Ban Ki-moon was echoing an appeal by his predecessor, Kofi Annan, who urged President George W. Bush's administration in February 2006 to shut down Guantanamo as soon as possible.
"I understand that today is the fifth anniversary of Guantanamo's prison," Ban told his first news conference since taking the reins of the U.N. on Jan 1. "Like my predecessor, I believe that prison at Guantanamo should be closed."
"I also remember that President Bush himself has said he would like to close it," the new secretary-general said.
The U.S. military is holding about 395 men at the military base in Cuba on suspicion of links to al Qaeda or the Taliban, including about 85 who have been cleared to be released or transferred to other countries. The military says it wants to charge 60 to 80 detainees and bring them to trial.
The base began receiving terror suspects on Jan. 11, 2002, and its treatment of the detainees has come under strong criticism from human rights groups.
Annan called for Guantanamo's closure after a U.N.-appointed independent panel said in a report that the United States must close the detention facility "without further delay" because it is effectively a torture camp where prisoners have no access to justice.
Annan said he did not necessarily agree with everything in the report, but "the basic premise, that we need to be careful to have a balance between effective action against terrorism and individual liberties and civil rights, I think is valid." He said he supported the panel's opposition to people being held "in perpetuity" without being charged and prosecuted in a court where they had the opportunity to explain themselves.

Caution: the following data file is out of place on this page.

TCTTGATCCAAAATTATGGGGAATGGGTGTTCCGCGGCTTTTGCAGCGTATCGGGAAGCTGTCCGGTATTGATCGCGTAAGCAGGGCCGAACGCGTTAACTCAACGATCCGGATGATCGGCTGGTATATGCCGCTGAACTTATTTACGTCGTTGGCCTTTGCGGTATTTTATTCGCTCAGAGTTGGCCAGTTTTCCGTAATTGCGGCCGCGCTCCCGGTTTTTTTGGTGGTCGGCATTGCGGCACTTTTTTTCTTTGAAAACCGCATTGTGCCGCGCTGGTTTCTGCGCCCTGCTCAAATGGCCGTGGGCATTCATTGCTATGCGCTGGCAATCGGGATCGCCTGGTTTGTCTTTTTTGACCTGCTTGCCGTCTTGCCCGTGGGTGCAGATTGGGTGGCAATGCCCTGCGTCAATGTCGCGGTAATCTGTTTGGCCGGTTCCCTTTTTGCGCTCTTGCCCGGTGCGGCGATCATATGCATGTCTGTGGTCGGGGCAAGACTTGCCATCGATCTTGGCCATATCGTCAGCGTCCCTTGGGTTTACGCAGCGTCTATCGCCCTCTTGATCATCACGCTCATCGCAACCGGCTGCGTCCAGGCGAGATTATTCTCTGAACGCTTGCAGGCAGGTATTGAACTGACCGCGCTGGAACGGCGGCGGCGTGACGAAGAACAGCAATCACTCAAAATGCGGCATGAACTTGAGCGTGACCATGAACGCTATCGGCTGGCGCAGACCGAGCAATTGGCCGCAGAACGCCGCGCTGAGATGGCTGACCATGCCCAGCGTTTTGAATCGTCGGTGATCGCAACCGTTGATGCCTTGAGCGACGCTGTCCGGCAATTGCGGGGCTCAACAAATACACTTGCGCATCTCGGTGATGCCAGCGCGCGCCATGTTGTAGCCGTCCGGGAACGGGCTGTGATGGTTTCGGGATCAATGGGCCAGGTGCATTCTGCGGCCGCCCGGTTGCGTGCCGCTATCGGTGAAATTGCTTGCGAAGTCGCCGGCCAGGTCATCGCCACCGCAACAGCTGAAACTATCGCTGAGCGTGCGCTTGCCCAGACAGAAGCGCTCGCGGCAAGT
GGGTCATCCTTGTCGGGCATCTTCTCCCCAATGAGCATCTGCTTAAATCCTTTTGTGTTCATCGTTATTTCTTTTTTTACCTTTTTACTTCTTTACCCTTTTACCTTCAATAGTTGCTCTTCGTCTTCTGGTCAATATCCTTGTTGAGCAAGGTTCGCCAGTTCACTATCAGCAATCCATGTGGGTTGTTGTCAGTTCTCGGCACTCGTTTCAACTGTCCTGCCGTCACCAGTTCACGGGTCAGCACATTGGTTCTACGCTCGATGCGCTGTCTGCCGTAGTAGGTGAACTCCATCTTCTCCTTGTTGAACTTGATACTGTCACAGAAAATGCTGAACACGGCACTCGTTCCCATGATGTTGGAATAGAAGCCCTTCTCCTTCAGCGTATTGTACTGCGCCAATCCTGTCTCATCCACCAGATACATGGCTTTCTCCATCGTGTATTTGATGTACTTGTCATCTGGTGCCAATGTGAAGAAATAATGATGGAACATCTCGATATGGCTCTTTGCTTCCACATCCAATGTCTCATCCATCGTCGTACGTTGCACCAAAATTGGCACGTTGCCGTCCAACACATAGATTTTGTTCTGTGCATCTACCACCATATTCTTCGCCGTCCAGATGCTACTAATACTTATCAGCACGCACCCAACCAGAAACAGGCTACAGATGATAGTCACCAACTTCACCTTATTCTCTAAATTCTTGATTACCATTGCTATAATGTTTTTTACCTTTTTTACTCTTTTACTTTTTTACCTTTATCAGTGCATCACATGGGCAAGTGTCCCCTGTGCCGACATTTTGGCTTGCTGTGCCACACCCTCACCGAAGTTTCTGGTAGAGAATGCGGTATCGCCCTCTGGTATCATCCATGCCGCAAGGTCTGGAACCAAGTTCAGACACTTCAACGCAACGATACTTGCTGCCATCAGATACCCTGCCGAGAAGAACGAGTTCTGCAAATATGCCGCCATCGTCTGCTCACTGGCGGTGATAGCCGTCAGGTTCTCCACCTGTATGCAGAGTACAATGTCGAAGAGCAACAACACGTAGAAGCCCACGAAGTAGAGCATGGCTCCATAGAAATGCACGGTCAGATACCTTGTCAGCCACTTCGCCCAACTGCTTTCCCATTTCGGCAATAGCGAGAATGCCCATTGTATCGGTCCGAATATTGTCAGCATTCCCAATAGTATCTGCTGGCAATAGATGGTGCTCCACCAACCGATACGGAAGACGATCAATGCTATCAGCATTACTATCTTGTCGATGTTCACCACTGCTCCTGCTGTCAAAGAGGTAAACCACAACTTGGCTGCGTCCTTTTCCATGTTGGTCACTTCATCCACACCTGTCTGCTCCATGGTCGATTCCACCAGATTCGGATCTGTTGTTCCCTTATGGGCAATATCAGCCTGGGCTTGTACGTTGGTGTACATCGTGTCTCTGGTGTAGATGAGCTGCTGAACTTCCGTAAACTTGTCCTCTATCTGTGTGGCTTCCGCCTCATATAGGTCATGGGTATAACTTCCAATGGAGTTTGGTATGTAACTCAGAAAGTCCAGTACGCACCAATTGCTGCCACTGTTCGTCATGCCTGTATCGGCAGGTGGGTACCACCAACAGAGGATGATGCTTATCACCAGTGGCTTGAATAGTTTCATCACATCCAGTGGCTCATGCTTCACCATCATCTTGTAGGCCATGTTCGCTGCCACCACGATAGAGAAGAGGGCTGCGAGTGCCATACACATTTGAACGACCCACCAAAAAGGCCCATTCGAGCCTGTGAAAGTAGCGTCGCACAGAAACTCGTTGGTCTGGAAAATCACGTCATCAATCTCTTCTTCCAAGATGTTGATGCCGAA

Ban was asked whether he would raise the issue of closing Guantanamo during a meeting with Bush at the White House next week.
"I'm going to visit Washington, D.C., in my capacity as the new secretary-general at the invitation of president Bush who is the leader of the host government," he said.
He then stated his belief that Guantanamo should be closed, without elaborating.
Ban has stressed, however, that protecting human rights is one of the three pillars of the United Nations along with ensuring peace and security and promoting development. He has also stressed the importance of justice.
Ban ran into trouble on his first day of work as secretary-general on Jan. 2 over Saddam Hussein's execution when he failed to state the U.N.'s opposition to the death penalty and said capital punishment should be a decision of individual countries.
His spokeswoman, Michele Montas, said on Jan. 3 that Ban backed the U.N. human rights chief's appeal to Iraq's president to refrain from executing two of Saddam's co-defendants and believes that the 192 U.N. member states should move toward the abolition of capital punishment, the U.N. spokeswoman said Wednesday.
At Thursday's press conference, Ban said he wanted to clarify his position on the death penalty.
"I believe that life is precious and must be protected and respected and that all human beings have the right to live in dignity," he said.
"International law affirms these value. I recognize the growing trend in international law and in national practice toward a phasing out of the death penalty. I encourage that trend," Ban said.